When people talk about the Rambo series, the discussion is usually colored by Rambo: First Blood, Part II and its cartoon-lunatic excesses. The more knowledgeable of action fans will naturally be quick to point out that the series didn’t begin that way. In fact, if you look back at series debut First Blood, you’ll discover that this film and what it had to say about America was downright subversive compared to the jumbo-size machismo of the second film.
First Blood takes its basis from a dark, thoughtful novel by prolific writer David Morrell. The anti-hero protagonist is John Rambo (Sylvester Stallone), a Vietnam vet-turned-drifter passing through the Pacific Northwest after a failed search for an old army buddy. When he crosses into a nearby small town on foot, he arouses the suspicions of Sheriff Teasle (Brian Dennehy). Rambo resists the Sheriff’s attempt to shoo him off and gets arrested.
Teasle soon realizes he’s made a mistake when his overgrown-bully deputies antagonize Rambo, prompting a PTSD-inspired freakout. Rambo breaks out of the jail and escapes into the nearby mountains, prompting a violent, rapidly escalating game of cat-and-mouse. The Sheriff soon finds himself trading barbs with Col. Trautman (Richard Crenna), Rambo’s former commanding officer, who shows up and informs him that Rambo is a skilled Green Beret. Teasle is too proud to back down and this sets the stage for a brutal, explosive endgame.
If you want to take First Blood at face value as an action/thriller, it works perfectly well on those terms. The script builds the escalation of the conflict in an intelligent, character-driven manner but delivers plentiful action, including a memorable moment where Rambo is stalked by helicopter, an intense scene where Rambo reveals his knowledge of booby traps and a variety of exciting chases and fight scenes.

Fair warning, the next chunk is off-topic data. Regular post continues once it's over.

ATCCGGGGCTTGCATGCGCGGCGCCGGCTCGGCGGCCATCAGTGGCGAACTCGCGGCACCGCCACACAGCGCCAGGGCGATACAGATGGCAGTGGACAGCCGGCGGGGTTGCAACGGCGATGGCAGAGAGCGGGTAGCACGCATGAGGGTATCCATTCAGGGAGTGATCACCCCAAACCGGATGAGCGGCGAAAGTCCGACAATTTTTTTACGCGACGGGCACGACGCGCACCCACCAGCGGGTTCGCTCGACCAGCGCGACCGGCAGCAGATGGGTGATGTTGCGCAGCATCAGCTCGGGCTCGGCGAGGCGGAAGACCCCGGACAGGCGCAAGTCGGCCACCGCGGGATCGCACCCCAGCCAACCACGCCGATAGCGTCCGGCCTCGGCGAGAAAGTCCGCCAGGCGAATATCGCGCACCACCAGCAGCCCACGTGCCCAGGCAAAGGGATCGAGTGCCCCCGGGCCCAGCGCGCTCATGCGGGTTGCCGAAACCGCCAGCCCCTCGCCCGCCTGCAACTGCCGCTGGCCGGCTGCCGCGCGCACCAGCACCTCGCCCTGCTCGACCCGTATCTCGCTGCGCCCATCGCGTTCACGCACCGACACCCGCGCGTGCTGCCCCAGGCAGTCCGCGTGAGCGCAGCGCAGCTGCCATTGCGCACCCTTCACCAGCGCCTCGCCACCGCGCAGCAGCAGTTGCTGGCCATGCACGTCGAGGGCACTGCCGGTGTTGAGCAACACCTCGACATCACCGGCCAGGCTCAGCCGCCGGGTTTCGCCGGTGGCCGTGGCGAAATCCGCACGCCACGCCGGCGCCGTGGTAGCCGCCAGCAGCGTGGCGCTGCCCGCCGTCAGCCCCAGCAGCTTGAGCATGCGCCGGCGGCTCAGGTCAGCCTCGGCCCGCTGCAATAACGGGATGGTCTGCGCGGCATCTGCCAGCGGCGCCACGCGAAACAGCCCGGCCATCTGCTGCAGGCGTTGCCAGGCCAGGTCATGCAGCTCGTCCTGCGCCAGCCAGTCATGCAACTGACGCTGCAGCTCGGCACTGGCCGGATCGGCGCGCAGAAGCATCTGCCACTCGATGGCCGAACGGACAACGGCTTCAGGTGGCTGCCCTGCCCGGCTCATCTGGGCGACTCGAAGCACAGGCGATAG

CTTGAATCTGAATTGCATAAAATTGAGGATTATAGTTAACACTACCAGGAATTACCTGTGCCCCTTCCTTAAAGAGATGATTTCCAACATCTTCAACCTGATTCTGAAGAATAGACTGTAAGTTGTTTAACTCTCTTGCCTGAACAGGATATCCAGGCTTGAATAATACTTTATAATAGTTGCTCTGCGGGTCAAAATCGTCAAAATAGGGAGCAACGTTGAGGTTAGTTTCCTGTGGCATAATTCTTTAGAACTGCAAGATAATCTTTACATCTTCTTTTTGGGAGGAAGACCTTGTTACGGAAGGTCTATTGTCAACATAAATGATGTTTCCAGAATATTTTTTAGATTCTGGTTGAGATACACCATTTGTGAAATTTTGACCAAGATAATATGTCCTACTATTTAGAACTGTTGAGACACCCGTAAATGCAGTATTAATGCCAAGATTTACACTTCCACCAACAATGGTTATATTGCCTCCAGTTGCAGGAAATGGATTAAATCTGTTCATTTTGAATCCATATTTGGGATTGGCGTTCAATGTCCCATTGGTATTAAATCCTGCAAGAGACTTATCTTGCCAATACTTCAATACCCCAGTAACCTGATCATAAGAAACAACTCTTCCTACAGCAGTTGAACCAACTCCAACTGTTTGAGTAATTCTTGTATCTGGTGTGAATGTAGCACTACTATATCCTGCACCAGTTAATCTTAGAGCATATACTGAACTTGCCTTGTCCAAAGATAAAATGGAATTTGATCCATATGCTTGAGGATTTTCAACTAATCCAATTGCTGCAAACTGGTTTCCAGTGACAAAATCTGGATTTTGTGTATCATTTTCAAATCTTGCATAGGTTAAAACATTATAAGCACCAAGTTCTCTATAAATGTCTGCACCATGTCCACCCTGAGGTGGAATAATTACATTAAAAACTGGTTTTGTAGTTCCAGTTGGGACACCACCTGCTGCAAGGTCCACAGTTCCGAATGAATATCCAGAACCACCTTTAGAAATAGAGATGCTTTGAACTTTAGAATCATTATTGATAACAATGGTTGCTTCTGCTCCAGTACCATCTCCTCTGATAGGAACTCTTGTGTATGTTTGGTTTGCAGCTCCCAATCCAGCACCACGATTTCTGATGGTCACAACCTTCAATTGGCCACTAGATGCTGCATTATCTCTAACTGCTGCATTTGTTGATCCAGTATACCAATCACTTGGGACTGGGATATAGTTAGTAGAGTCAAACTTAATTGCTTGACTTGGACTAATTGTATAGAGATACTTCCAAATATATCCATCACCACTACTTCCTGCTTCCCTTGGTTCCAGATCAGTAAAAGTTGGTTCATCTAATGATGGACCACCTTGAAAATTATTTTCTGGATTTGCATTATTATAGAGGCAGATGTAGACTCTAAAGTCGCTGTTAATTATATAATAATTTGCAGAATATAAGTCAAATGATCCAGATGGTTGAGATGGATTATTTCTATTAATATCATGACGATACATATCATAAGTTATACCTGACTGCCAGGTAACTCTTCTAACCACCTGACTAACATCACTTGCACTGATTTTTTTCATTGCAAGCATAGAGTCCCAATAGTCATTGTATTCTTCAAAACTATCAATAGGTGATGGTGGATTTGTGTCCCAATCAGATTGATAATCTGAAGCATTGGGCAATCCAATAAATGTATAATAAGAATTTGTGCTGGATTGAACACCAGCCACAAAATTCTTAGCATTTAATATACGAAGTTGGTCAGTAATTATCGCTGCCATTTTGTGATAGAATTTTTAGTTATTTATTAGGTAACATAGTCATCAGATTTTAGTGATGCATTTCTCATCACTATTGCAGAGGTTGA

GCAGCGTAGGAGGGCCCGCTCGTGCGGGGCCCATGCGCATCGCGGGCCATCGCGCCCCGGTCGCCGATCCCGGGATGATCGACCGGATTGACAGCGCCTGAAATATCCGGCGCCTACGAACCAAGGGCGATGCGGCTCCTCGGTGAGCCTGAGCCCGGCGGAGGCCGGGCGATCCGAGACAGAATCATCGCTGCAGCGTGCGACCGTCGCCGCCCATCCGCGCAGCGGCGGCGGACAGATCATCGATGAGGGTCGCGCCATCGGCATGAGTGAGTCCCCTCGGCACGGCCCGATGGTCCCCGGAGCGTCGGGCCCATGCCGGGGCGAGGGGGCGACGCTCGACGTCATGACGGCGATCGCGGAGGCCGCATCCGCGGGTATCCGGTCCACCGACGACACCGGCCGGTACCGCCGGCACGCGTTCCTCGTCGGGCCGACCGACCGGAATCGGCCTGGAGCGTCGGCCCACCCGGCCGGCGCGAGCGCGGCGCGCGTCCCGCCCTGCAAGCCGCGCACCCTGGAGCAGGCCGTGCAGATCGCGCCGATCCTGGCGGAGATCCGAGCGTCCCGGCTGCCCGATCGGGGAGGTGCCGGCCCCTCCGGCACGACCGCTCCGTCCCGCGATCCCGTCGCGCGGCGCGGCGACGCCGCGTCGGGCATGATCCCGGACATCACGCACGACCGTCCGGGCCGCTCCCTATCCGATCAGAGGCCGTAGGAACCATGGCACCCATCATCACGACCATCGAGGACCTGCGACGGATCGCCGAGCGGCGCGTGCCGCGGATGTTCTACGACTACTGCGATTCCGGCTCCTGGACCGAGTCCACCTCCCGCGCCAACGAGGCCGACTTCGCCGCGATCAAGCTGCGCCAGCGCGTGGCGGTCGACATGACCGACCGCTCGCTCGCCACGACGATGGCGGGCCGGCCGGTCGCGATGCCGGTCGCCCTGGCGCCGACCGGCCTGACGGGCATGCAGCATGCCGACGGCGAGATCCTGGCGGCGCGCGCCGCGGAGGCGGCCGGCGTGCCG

However, First Blood becomes more rewarding when you notice how it uses its thriller structure and scenes of conflict to offer commentary on post-Vietnam War America. Rambo’s treatment by the sheriff is a microcosm of how the U.S. treated traumatized Vietnam veterans, rejecting/vilifying them when they couldn’t fit back into “normal” society. Such hostility is reflected in the dialogue between Teasle and Col. Trautman, with Teasle showing an open contempt for the military’s inability to win the war or handle its soldiers afterwards.
The film also critiques the side of law enforcement where the job is treated as an extension of macho pride, with Teasle and his men recklessly escalating and creating a problem that didn’t need to happen. Like the “weekend warrior” reserve soldiers who appear in a memorable scene in the film, Teasle’s crew likes the idea of having power but are reluctant to risk themselves or their comfortable lives the way men like Rambo did. The action fuses with these themes in an unforgettable way during the finale when Rambo brings the horrors of war back to the small town, forcing Teasle to confront the kind of fear and danger that Rambo saw during wartime.
This combination of commentary and action works thanks to thorough craftsmanship from the filmmakers. Director Ted Kotcheff was a journeyman whose c.v. includes everything from Wake In Fright to Weekend At Bernie’s but he had a gift for social critique that served him well here. He also shows an adeptness at suspense here, staging a barrage of exciting sequences here with the aid of a talented crew: cinematographer Andrew Laszlo makes excellent use of the scenic mountain locale and Jerry Goldsmith provides a score full of percussive cues for the action.
Most importantly, Kotcheff gets strong performances that fuel the film’s conflicts. Stallone gives a complex performance here as a quiet outsider who hides deep reserves of pain and anger beneath his scruffy surface. Dennehy is fantastic as the sheriff, using his everyman persona in a subversive manner to create a territorial bully who leads others into danger with his dumb pride. Crenna is a delight to watch as the sardonic Trautman, using a uniquely musical delivery to puncture the sheriff with putdowns and creating an aura of subtle, genuine toughness that offsets all the fake machismo around him. The backing cast offers an array of familiar faces like Chris Mulkey, Bill McKinney, a young David Caruso and erstwhile director Jack Starrett, who is unforgettable as the most cruel and dumbly violent of the sheriff’s subordinates.
To sum up, First Blood is an impressive, serious piece of work that stands apart from the more outlandish franchise it spawned, underpinning its tight thriller storyline with a dark view of America and the trouble it has in coping with its psychological scars. Even if you turn your nose up at the Rambo sequels, you might be surprised at what a daring film this is.